Coffee Hour Market

Coffee Hour was started by Earthaven member Suchi in the summer of 2009. She was looking for a way to increase social opportunities and support the village economy. One picnic table outside the Trading Post held the coffee, tea, muffins, goods for trade–and all of us.

Every Tuesday morning for over two years, friends and neighbors have gotten together, rain or shine, freezing or scorching, for a social event with a different flair from the nighttime gatherings.

We now fill two tables with food and one or more with people, often with kids playing all around.

Here is the impressive list of foods available for sale or trade at the most recent Coffee Hour, all grown and/or produced right here in our valley: goat milk, goat yogurt, goat cheese, sunflower spelt bread, sourdough pumpernickel bread, sesame flax crackers, sweet red peppers, a wide variety of hot peppers, okra, shiitake and oyster mushrooms, onions, garlic, figs, fig preserves, potatoes, sauerkraut, eggs, kombucha, coffee, tea, and lemon poppy seed muffins. Some star highlights from the past include chocolate pies, lacto-fermented mustard, handmade jewelry, and pesto.

I have always liked attending this morning gathering, enjoying its unique feel. Now as a new mom who can rarely make it to events past an 8:00 PM bedtime, I have an extra appreciation for people getting together in the morning. I take this time to sell my baked goods, buy foods I don’t grow or make myself, drink my weekly cup of coffee, visit with folks, and get what Geoff Stone (very regular coffee hour attendee) calls “The Buzz” of the village. Also known as gossip, news, or keeping up to date, I consider this an important part of community life.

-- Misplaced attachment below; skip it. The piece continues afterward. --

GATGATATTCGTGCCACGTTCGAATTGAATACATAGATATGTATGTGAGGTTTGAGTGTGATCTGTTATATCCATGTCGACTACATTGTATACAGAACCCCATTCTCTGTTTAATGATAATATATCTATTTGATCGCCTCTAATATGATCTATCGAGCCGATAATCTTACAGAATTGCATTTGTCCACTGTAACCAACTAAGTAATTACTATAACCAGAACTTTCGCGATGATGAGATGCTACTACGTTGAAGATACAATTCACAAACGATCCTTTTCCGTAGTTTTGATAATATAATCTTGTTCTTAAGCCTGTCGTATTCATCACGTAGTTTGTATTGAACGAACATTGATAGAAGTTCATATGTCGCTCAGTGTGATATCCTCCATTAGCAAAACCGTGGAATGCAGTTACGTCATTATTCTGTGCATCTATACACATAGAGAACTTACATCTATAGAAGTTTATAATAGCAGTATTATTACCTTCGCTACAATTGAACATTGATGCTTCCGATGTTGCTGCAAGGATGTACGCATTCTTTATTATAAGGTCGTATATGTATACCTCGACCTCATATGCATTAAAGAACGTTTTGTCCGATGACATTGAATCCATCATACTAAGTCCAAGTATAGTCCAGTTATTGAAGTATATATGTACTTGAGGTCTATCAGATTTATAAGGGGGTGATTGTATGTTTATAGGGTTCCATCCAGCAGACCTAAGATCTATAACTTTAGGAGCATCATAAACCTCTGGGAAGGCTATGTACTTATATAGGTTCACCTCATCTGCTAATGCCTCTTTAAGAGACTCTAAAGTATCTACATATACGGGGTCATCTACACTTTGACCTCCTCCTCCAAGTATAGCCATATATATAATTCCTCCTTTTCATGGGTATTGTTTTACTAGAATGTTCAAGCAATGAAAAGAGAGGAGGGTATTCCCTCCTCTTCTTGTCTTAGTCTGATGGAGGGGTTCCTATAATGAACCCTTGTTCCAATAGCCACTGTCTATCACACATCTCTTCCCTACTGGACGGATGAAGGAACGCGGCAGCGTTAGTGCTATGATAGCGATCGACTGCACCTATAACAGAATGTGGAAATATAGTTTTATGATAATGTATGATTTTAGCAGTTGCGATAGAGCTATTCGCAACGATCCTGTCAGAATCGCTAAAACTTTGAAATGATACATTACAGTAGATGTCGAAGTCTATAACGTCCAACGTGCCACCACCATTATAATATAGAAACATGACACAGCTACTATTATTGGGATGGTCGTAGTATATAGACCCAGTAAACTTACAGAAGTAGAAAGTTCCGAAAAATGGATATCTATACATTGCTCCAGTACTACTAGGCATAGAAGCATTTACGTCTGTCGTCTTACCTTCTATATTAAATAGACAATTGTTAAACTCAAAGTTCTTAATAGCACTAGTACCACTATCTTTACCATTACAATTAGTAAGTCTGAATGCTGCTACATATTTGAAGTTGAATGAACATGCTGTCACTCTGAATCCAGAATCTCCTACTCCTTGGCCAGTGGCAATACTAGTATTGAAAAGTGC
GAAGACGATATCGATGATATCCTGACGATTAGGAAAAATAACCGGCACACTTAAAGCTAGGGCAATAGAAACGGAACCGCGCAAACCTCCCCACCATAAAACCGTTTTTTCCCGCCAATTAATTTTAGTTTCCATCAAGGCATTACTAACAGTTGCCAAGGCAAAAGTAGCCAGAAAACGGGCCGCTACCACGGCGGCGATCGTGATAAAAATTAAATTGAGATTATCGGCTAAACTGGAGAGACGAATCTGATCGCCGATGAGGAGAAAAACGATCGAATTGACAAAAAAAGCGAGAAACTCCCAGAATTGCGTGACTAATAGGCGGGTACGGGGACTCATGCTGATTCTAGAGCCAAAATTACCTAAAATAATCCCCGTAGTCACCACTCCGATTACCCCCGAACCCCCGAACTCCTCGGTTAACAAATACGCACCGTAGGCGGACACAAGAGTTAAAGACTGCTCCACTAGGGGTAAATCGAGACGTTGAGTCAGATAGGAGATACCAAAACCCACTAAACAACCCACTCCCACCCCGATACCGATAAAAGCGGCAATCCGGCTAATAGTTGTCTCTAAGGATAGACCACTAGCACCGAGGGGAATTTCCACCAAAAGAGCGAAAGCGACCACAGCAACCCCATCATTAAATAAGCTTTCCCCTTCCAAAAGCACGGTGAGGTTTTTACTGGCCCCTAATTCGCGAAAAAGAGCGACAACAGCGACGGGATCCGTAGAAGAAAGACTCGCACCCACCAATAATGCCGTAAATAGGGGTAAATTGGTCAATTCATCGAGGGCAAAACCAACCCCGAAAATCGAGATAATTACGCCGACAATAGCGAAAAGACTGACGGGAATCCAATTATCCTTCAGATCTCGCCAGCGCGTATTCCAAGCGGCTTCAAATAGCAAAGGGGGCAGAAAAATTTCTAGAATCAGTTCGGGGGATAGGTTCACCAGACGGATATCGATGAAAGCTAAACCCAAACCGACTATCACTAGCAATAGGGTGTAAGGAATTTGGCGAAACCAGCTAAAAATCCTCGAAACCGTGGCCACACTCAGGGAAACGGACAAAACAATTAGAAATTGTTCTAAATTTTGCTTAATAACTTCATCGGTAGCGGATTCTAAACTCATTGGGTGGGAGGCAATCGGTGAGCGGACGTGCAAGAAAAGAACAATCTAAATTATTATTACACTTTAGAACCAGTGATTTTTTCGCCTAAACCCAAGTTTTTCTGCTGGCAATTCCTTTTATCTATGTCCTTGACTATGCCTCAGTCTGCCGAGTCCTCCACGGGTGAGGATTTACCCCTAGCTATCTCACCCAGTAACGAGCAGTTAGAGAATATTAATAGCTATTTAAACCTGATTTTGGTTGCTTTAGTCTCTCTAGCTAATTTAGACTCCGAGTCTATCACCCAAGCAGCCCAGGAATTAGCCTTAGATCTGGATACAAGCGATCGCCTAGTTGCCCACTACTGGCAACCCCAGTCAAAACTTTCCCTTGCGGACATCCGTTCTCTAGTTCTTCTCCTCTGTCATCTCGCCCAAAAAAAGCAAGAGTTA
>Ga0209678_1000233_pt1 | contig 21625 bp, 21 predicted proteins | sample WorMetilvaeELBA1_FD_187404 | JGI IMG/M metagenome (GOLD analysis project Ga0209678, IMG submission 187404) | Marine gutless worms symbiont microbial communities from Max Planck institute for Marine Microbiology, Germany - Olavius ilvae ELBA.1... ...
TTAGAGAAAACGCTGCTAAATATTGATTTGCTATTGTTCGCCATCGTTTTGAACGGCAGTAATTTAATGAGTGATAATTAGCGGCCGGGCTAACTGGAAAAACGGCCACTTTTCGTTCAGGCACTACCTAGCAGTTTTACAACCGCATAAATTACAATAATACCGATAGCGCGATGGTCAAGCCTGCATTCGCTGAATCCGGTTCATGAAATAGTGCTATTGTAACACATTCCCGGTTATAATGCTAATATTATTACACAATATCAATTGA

When the weather turns cold we will continue meeting through the winter inside the toasty Council Hall. But for now join us any Tuesday morning starting at 9:00 under the canopy in the village center. We’d love to have you!

Local Food All Winter

Tomatoes! Garlic! Chicken Stock!

And that’s just the beginning


Eli with cheese squash

The author, Eli, here with cheese squash.